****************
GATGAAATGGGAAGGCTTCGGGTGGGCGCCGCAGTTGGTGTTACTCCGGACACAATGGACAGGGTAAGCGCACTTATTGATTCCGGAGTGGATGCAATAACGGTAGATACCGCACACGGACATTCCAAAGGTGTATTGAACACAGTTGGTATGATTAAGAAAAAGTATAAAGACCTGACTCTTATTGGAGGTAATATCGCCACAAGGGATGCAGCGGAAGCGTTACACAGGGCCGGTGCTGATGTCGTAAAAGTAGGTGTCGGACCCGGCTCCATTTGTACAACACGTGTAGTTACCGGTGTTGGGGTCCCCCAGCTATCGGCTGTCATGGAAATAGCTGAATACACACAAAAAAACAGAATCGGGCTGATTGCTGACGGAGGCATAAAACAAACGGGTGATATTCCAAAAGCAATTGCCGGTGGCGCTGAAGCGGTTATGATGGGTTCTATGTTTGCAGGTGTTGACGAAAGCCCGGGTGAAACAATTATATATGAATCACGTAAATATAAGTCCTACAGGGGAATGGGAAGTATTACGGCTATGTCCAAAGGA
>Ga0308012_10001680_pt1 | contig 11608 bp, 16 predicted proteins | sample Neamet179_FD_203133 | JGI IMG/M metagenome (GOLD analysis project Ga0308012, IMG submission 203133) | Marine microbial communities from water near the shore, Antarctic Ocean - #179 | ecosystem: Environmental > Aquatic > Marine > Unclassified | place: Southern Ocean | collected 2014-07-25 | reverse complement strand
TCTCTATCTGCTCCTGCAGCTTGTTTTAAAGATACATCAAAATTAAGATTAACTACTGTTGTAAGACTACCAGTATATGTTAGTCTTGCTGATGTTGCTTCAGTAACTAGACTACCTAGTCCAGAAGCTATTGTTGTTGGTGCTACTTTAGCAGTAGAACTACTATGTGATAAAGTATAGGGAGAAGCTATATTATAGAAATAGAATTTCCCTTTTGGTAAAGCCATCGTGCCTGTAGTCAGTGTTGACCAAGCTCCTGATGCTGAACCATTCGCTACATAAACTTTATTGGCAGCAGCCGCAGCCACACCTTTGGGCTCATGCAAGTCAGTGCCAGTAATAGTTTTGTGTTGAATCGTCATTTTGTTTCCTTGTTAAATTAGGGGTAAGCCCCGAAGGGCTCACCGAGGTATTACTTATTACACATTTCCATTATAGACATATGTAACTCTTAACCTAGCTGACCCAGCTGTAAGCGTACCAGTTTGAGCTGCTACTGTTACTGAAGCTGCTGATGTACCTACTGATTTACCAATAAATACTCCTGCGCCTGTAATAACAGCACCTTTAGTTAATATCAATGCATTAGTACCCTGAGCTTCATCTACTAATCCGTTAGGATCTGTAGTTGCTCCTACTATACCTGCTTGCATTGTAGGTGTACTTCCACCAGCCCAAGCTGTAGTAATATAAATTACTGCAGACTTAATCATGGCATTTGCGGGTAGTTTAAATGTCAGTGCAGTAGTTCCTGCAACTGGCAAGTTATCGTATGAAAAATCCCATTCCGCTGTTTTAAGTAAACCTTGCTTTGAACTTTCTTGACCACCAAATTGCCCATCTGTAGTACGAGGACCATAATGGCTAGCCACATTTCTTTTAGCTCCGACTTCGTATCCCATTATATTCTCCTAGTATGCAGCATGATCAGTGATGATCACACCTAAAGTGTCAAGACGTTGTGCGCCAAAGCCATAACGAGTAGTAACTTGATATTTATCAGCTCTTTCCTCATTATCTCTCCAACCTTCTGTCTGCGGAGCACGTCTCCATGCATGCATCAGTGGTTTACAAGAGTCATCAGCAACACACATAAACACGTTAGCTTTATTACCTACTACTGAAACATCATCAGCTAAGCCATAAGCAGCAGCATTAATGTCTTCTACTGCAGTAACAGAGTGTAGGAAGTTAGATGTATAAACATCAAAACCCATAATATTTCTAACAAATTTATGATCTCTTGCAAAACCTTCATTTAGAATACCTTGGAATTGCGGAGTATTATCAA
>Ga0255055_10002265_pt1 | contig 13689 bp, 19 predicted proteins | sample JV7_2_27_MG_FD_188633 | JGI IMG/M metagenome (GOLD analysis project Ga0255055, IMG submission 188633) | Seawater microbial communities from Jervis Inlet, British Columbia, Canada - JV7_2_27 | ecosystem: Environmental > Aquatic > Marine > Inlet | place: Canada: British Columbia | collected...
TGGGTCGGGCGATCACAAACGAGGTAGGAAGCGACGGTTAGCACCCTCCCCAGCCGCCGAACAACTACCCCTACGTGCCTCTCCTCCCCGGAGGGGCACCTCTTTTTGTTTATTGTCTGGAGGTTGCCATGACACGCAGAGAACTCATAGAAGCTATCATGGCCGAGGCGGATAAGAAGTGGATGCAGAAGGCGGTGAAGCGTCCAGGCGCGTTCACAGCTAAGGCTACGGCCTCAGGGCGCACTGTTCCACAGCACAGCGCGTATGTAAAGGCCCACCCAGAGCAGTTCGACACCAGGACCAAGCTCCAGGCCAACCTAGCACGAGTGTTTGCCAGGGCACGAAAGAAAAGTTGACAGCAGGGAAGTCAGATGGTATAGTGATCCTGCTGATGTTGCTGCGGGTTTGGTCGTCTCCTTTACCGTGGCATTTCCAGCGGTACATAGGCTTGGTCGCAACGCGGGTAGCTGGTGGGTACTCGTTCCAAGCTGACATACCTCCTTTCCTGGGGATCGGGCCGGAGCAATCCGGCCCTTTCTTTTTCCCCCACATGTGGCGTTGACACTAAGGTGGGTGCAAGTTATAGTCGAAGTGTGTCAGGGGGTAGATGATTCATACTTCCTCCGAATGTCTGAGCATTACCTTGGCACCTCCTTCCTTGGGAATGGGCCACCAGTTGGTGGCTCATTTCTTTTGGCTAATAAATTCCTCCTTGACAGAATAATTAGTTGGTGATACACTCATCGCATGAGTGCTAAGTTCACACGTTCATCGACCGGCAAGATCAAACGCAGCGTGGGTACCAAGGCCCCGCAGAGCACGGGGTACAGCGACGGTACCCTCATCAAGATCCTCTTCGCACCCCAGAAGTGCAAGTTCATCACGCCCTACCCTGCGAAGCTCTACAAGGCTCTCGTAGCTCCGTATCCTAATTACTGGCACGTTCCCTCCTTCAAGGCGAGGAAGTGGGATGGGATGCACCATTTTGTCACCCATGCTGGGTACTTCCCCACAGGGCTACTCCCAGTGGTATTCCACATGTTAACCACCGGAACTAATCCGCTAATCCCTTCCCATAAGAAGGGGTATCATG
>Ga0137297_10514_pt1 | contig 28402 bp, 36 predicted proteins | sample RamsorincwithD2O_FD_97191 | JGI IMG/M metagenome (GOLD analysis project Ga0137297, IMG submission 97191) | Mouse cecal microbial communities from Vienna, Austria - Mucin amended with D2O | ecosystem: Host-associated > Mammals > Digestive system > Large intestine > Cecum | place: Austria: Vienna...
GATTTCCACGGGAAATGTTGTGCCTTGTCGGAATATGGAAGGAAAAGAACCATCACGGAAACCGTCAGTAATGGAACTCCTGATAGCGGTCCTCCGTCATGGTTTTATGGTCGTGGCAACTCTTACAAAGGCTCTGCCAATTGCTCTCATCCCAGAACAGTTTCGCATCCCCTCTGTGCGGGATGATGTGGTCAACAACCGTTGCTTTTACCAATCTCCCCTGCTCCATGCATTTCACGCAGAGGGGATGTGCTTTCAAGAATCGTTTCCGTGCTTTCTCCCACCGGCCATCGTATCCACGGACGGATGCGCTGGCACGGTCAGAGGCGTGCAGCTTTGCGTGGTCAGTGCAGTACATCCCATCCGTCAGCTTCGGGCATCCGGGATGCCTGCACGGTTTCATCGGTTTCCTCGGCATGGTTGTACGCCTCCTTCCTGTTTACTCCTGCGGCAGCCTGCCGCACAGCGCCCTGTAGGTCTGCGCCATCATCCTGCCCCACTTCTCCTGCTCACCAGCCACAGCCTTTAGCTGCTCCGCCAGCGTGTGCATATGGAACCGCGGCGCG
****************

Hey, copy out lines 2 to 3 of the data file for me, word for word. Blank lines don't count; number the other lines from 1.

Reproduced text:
>Ga0308012_10001680_pt1 | contig 11608 bp, 16 predicted proteins | sample Neamet179_FD_203133 | JGI IMG/M metagenome (GOLD analysis project Ga0308012, IMG submission 203133) | Marine microbial communities from water near the shore, Antarctic Ocean - #179 | ecosystem: Environmental > Aquatic > Marine > Unclassified | place: Southern Ocean | collected 2014-07-25 | reverse complement strand
TCTCTATCTGCTCCTGCAGCTTGTTTTAAAGATACATCAAAATTAAGATTAACTACTGTTGTAAGACTACCAGTATATGTTAGTCTTGCTGATGTTGCTTCAGTAACTAGACTACCTAGTCCAGAAGCTATTGTTGTTGGTGCTACTTTAGCAGTAGAACTACTATGTGATAAAGTATAGGGAGAAGCTATATTATAGAAATAGAATTTCCCTTTTGGTAAAGCCATCGTGCCTGTAGTCAGTGTTGACCAAGCTCCTGATGCTGAACCATTCGCTACATAAACTTTATTGGCAGCAGCCGCAGCCACACCTTTGGGCTCATGCAAGTCAGTGCCAGTAATAGTTTTGTGTTGAATCGTCATTTTGTTTCCTTGTTAAATTAGGGGTAAGCCCCGAAGGGCTCACCGAGGTATTACTTATTACACATTTCCATTATAGACATATGTAACTCTTAACCTAGCTGACCCAGCTGTAAGCGTACCAGTTTGAGCTGCTACTGTTACTGAAGCTGCTGATGTACCTACTGATTTACCAATAAATACTCCTGCGCCTGTAATAACAGCACCTTTAGTTAATATCAATGCATTAGTACCCTGAGCTTCATCTACTAATCCGTTAGGATCTGTAGTTGCTCCTACTATACCTGCTTGCATTGTAGGTGTACTTCCACCAGCCCAAGCTGTAGTAATATAAATTACTGCAGACTTAATCATGGCATTTGCGGGTAGTTTAAATGTCAGTGCAGTAGTTCCTGCAACTGGCAAGTTATCGTATGAAAAATCCCATTCCGCTGTTTTAAGTAAACCTTGCTTTGAACTTTCTTGACCACCAAATTGCCCATCTGTAGTACGAGGACCATAATGGCTAGCCACATTTCTTTTAGCTCCGACTTCGTATCCCATTATATTCTCCTAGTATGCAGCATGATCAGTGATGATCACACCTAAAGTGTCAAGACGTTGTGCGCCAAAGCCATAACGAGTAGTAACTTGATATTTATCAGCTCTTTCCTCATTATCTCTCCAACCTTCTGTCTGCGGAGCACGTCTCCATGCATGCATCAGTGGTTTACAAGAGTCATCAGCAACACACATAAACACGTTAGCTTTATTACCTACTACTGAAACATCATCAGCTAAGCCATAAGCAGCAGCATTAATGTCTTCTACTGCAGTAACAGAGTGTAGGAAGTTAGATGTATAAACATCAAAACCCATAATATTTCTAACAAATTTATGATCTCTTGCAAAACCTTCATTTAGAATACCTTGGAATTGCGGAGTATTATCAA